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Violins Tend to Steal the Symphony Limelight – Here’s Why

Have you ever noticed that symphony orchestras tend to feature very large violin sections? In fact, most orchestras have more violins than any other instrument. So much so that the violins tend to steal the symphony limelight. But don’t worry, there is no conspiracy at work. The violin section isn’t trying to dominate every other section of the orchestra.

There are two primary reasons orchestras and conductors focus so much on violins. The first is a practical reason while the second is more historical. Both reasons are actually not as important as they once were thanks to technology. And yet, your local symphony orchestra tends to have more violins than anything else.

1. The Melody Needs to Be Heard

Let us start with the practical explanation of so many violins. The higher pitch of the violin makes it the perfect instrument to carry the melody line in a classical piece. Furthermore, because violins are bow instruments, their tones are less harsh and more easily manipulated to evoke certain emotions. The long and short of it is that the violin is the best instrument for melody lines.

Unfortunately, violins are not especially loud. One might seem loud when little Johnny is practicing in the bedroom, but a violin’s natural volume is easily drowned out by woodwinds and brass. You generally need at least two violins for every woodwind in order for the melody to be heard. The result is that symphony orchestras tend to have at least ten first violins along with an additional ten seconds.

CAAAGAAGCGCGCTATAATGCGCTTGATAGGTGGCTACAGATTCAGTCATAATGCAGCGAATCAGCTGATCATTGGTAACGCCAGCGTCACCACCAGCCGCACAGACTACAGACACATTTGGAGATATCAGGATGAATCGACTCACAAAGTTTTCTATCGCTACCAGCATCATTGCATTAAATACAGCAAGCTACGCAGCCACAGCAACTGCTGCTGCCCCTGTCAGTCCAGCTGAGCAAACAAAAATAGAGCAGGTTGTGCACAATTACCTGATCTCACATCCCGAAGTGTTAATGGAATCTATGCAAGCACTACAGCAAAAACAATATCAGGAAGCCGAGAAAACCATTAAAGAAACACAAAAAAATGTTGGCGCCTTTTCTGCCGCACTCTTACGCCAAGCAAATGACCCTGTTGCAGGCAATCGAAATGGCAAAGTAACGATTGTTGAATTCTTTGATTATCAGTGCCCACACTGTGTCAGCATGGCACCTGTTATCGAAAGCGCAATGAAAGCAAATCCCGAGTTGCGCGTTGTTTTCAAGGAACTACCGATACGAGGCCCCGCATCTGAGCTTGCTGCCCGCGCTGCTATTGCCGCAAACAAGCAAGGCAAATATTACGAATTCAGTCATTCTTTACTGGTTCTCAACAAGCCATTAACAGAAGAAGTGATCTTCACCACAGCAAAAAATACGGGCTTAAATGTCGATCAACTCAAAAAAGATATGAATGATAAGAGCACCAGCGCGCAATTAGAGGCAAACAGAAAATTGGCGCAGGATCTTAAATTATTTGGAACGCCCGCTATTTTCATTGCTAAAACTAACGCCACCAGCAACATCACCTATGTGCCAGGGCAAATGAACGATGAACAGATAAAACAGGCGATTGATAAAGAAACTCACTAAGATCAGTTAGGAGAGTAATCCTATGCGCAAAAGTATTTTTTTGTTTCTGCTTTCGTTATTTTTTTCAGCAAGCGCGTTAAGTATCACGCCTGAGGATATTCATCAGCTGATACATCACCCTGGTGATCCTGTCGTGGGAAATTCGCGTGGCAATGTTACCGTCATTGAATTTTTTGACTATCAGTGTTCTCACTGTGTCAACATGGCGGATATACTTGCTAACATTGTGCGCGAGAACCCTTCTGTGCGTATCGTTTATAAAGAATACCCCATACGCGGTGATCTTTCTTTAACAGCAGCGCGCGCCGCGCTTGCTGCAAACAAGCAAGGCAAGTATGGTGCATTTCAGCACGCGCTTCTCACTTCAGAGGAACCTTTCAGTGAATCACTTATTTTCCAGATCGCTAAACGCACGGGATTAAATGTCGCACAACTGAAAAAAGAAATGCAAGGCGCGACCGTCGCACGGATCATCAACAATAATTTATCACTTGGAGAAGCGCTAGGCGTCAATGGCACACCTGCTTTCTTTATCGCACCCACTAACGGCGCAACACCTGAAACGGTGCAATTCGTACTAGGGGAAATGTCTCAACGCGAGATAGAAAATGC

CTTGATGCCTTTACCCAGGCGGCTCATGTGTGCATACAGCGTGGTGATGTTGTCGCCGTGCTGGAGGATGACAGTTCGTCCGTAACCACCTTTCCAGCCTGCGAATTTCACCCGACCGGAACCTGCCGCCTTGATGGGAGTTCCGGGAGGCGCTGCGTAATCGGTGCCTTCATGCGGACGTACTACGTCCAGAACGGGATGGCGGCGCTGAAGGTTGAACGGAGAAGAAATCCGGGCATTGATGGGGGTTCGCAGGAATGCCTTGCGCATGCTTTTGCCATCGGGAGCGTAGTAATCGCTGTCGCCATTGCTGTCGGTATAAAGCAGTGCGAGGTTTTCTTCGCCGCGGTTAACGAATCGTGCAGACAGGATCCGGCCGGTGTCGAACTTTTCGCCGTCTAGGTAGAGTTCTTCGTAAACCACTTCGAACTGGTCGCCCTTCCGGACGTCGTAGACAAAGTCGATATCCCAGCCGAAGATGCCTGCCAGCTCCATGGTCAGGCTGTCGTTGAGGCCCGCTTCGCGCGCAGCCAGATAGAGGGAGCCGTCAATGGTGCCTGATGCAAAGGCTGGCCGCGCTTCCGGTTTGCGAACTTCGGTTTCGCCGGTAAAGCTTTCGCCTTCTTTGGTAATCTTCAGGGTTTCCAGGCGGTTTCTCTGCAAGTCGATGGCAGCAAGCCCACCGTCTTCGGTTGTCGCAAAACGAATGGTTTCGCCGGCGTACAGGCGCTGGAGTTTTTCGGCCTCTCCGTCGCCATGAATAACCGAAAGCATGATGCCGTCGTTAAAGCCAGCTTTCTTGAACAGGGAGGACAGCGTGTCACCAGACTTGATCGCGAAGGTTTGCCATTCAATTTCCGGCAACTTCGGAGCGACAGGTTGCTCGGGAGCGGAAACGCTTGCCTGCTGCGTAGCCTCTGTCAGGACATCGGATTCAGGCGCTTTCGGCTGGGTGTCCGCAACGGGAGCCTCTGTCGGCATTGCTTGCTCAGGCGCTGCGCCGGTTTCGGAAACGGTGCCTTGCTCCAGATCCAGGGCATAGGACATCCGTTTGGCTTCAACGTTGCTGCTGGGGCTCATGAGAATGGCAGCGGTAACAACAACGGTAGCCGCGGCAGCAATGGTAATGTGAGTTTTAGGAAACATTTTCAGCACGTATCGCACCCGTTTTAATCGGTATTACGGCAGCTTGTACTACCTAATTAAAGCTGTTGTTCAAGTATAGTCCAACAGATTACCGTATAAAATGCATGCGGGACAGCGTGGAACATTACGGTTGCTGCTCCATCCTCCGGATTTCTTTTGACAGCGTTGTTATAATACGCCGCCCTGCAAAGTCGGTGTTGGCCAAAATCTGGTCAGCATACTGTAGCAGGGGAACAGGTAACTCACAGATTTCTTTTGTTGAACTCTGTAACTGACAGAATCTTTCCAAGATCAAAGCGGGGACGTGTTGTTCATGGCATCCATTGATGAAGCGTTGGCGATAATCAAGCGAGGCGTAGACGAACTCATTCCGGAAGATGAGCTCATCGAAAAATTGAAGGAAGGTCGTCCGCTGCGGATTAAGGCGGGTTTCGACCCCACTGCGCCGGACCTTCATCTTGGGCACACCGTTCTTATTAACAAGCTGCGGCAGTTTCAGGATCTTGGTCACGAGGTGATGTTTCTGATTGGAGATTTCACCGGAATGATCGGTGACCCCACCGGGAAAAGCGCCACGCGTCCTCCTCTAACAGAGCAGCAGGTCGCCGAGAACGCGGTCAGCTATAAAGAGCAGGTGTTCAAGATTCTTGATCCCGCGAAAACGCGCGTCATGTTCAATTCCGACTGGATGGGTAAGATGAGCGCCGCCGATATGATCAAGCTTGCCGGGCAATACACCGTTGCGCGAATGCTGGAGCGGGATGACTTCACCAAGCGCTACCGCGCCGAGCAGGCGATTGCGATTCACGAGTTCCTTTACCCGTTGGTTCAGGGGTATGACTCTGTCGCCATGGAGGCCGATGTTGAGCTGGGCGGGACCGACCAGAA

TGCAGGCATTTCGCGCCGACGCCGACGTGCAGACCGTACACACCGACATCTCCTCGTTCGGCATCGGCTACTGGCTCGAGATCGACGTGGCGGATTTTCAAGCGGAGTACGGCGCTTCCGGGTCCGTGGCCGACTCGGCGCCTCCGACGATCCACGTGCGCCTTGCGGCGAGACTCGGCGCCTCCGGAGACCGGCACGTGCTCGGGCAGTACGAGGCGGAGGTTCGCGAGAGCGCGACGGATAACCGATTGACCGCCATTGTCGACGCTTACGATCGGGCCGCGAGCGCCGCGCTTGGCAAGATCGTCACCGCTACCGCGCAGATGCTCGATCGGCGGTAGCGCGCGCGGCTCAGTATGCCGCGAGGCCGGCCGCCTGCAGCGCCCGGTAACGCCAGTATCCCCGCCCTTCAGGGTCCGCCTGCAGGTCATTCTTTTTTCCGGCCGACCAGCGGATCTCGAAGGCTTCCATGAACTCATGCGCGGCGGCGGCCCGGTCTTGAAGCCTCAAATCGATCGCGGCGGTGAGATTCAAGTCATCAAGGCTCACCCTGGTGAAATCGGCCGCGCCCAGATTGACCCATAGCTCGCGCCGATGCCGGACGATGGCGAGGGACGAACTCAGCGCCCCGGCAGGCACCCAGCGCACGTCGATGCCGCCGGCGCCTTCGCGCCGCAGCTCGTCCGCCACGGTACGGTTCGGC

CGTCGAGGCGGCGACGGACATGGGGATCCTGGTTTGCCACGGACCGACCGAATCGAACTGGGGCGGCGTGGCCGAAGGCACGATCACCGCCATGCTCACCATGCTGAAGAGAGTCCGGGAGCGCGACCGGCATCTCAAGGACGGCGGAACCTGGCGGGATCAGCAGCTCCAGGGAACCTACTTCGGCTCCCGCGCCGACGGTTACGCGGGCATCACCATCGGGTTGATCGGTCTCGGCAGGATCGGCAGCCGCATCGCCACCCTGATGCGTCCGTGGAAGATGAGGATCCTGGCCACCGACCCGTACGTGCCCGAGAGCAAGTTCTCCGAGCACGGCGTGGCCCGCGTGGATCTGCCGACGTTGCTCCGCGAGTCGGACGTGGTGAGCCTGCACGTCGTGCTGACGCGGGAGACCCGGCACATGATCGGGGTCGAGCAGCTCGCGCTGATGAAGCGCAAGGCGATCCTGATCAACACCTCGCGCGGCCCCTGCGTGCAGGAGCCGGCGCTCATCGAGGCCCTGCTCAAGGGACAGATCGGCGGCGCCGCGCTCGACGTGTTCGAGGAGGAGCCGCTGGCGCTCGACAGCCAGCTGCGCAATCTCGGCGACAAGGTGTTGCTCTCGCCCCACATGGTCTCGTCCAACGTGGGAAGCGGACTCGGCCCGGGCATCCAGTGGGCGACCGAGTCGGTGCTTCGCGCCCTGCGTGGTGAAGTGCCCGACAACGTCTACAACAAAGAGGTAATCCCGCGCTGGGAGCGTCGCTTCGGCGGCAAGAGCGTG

First and Second Violin

As long as we are on the topic, the first violin plays the melody line. The second violin plays a harmony part, which is usually lower. This means violinists are not just competing with woodwinds and brass; they are also competing with one another. You need plenty of violins so that their two parts can be heard over everything else.

Things are different in a studio setting. According to Supreme Tracks, a NY online recording studio that produces original orchestral music for clients, studios have the advantage of amplifying sound. With just two or three violins, they can utilize technology to create the sound of ten. Still, a Supreme Tracks client might insist on a full orchestra.

2. Historical Emphasis on the Violin

There is a historical aspect to all of this. Way back when, during the baroque period, violins were first introduced as orchestral instruments. Because baroque orchestras were intentionally small, violins naturally became the leading instrument for playing melody lines. A skilled violinist could interpret and play a composer’s piece better than any other musician.

Since that time, violins have enjoyed a place of prominence in the symphony. So much so that conductors are almost always violinists as well. An orchestra’s first violinist is often the assistant conductor. This arrangement refers to a time during the 18th century when baroque orchestras did not have conductors. They were led by the first violinist.

These days, it might seem like the violin section gets too much attention. That is really not the case. Violins are still comparatively quiet instruments. So, unless a symphony orchestra wants to amplify a smaller number of violinists to achieve the same volume, sections of ten or more are still necessary.

It doesn’t hurt that the violin remains one of the most popular classical instruments. It is the one classic that musicians want to learn the most. You could say that the violin is to classical music what the electric guitar is to rock & roll. Everybody wants to play lead. Unfortunately, somebody has to be Ringo.

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